“Where you from?” If you asked Jonathon Ward that question on the streets of New York City’s Times Square or anywhere else, he wouldn’t have an answer right off.
Ward was born in Manhattan, grew up in a town on the Hudson River, spent time in Chicago, North Carolina, Upstate NY, Brooklyn and Long Island. However the feeling that there’s someplace where he’s actually from, which he can call home, eludes him.
“New York City has an incredibly rich and beautiful mix of people from all over the world in vibrant neighborhoods of diverse cultures, but it’s hard for me to answer the question of ‘Where I’m from’ because I’ve replanted my roots several times in this generality we call the Northeast.”
His playwriting enables him to explore his cultural past to discover, for example, why blue-grass music always appealed to him though he didn’t grow up with it. Why he could fall into a West Virginian accent when no one spoke that way around him and why the instinct for independence was so strong in him.
His family on his father’s side was from West Virginia several generations back, and on his mother’s side from the northern end of the Appalachian Mountains in Upstate NY. So he looked into that background to find out about the hidden cultural influences in his life and wrote from what he found.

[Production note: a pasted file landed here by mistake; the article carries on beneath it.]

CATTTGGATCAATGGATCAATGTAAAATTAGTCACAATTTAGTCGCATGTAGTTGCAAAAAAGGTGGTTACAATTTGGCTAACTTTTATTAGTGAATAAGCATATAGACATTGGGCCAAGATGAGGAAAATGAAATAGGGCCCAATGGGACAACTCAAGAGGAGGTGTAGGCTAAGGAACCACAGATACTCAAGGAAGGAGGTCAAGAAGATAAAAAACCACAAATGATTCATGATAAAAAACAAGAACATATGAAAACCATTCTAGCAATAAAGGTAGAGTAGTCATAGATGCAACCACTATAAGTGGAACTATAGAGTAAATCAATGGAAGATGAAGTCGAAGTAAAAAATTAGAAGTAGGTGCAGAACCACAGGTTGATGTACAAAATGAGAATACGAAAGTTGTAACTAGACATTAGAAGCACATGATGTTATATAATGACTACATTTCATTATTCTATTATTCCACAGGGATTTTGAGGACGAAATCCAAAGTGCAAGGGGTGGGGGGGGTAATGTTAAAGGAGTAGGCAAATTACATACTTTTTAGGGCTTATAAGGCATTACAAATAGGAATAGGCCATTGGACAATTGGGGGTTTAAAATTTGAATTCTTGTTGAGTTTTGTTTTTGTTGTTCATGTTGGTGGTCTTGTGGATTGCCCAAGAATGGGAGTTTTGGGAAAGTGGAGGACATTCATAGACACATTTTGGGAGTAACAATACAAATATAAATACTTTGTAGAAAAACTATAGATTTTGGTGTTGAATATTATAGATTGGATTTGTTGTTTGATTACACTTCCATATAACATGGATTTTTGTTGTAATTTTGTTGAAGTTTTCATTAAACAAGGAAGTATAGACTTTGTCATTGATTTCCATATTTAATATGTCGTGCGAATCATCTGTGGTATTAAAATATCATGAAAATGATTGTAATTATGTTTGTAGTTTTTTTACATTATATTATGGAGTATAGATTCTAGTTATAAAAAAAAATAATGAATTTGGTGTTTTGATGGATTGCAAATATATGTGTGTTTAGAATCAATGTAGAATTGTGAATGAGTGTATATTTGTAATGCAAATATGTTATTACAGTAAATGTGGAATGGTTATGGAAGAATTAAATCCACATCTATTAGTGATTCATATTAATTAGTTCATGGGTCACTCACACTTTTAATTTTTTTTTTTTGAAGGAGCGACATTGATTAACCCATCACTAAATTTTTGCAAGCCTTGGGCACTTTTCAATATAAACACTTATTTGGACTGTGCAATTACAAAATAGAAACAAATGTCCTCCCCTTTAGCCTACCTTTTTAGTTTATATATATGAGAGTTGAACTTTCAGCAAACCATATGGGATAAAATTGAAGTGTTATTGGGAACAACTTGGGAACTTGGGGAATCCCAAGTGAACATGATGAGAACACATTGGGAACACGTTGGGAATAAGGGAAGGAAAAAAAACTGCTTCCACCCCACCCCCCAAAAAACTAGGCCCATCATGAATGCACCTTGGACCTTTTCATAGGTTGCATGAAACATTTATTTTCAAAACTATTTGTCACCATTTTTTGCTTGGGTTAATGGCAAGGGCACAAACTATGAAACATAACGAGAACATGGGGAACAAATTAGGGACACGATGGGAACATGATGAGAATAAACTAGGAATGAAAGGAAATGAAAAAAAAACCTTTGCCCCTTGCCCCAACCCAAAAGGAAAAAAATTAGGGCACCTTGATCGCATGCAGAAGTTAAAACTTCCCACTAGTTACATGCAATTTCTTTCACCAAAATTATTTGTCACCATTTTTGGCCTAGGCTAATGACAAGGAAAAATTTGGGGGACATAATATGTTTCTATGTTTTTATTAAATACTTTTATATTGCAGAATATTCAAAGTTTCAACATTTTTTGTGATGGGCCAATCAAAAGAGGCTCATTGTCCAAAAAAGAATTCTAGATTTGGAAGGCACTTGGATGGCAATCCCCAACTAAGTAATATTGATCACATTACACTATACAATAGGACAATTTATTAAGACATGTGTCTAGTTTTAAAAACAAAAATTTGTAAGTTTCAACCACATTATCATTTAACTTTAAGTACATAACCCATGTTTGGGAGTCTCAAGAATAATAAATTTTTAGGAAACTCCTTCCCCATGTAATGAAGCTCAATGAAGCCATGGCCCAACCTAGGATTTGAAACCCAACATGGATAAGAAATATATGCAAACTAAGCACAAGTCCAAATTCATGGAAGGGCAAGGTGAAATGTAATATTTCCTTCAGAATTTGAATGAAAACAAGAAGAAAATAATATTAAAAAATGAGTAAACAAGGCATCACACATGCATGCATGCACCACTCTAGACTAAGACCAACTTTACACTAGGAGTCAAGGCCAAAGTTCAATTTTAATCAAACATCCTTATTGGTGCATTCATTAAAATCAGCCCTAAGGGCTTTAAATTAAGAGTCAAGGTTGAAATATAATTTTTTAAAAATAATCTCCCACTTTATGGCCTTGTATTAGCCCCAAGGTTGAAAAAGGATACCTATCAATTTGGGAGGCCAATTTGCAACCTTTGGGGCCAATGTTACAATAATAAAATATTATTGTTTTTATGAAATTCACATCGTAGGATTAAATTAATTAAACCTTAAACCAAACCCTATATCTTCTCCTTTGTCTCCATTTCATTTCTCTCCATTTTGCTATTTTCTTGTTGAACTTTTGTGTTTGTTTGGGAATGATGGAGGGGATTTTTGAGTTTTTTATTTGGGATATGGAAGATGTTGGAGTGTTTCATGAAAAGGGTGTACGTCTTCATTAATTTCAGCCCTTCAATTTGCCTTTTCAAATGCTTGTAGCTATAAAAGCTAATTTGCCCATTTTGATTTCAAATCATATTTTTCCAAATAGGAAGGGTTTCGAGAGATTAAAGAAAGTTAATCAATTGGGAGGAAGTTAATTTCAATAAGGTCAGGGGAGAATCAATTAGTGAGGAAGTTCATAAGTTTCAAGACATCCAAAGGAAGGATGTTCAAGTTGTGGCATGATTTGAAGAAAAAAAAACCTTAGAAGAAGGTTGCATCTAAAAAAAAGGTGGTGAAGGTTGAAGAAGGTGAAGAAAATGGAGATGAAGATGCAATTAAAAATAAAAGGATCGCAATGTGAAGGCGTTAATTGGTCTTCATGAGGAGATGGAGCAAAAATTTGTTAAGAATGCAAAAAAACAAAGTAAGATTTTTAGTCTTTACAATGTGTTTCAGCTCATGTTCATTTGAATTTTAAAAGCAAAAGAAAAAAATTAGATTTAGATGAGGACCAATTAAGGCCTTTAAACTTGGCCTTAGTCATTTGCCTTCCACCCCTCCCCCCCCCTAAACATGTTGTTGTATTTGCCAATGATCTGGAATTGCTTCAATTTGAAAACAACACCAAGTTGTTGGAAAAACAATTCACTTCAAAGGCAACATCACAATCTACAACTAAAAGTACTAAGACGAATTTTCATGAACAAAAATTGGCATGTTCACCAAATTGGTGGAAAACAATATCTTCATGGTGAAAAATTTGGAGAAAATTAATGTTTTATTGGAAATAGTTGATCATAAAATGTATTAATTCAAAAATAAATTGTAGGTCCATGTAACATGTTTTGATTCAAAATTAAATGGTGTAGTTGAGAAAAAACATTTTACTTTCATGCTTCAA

In July, the New York Theater Festival’s Summerfest 2019 presents an evening of his work called Hill & Holler. The show includes two one-act plays and a song. In addition, there will be live blue-grass music.
In “Devil’s Holler”, Terry and Meg, who are scraping by on his father’s pension check since the steel mill closed, confront the reality that the home they know will no longer be the home they have.
In “Witches on the Hill”, Lisa comes to understand the womanhood her mother and grandmother have known in their heartbreak relations with men. She regains the magic they lost so they can hold onto the land that’s been passed down to them.
The song, called “Son of Abraham” is an interlude. It’s a mountain tale of Abraham who takes his son Isaac to the mountaintop to sacrifice him to God. With banjo accompaniment, it’s a song about how Isaac, whose name in Hebrew means “laughter”, finds happiness.
The evening begins and ends with music by the blue-grass band Crooked Thumb.
Ward has been working in theatre for thirty years as an Arts Administrator at the Abrons Arts Center and NYU Graduate Acting. During that time he’s written plays and made a home for them as best he can.
The theatre appeals to Ward because “Where you from?” is not as important as “Where you going?”
“In putting on a play,” Ward said “Director, actors, designers, and the audience come together to create a new world, a new home, and to inhabit it fully. We’re all lost in the hills and hollers of our mind trying to find a place we can call home. The theatre enables us to go there for a spell to figure things out.”
That’s what the two Appalachian plays and a song are about in Hill & Holler Ward’s play in the New York Theatre Festival.
All performances of Hill & Holler are at the Hudson Guild, 441 West 26thStreet. There are only three performances: Monday, July 22 @ 9pm, Wednesday, July 24 @ 9pm, and Saturday, July 27 @ 6:30. Tickets may be purchased at the door, but are cheaper if you buy on line at: https://www.brownpapertickets.com/event/4232318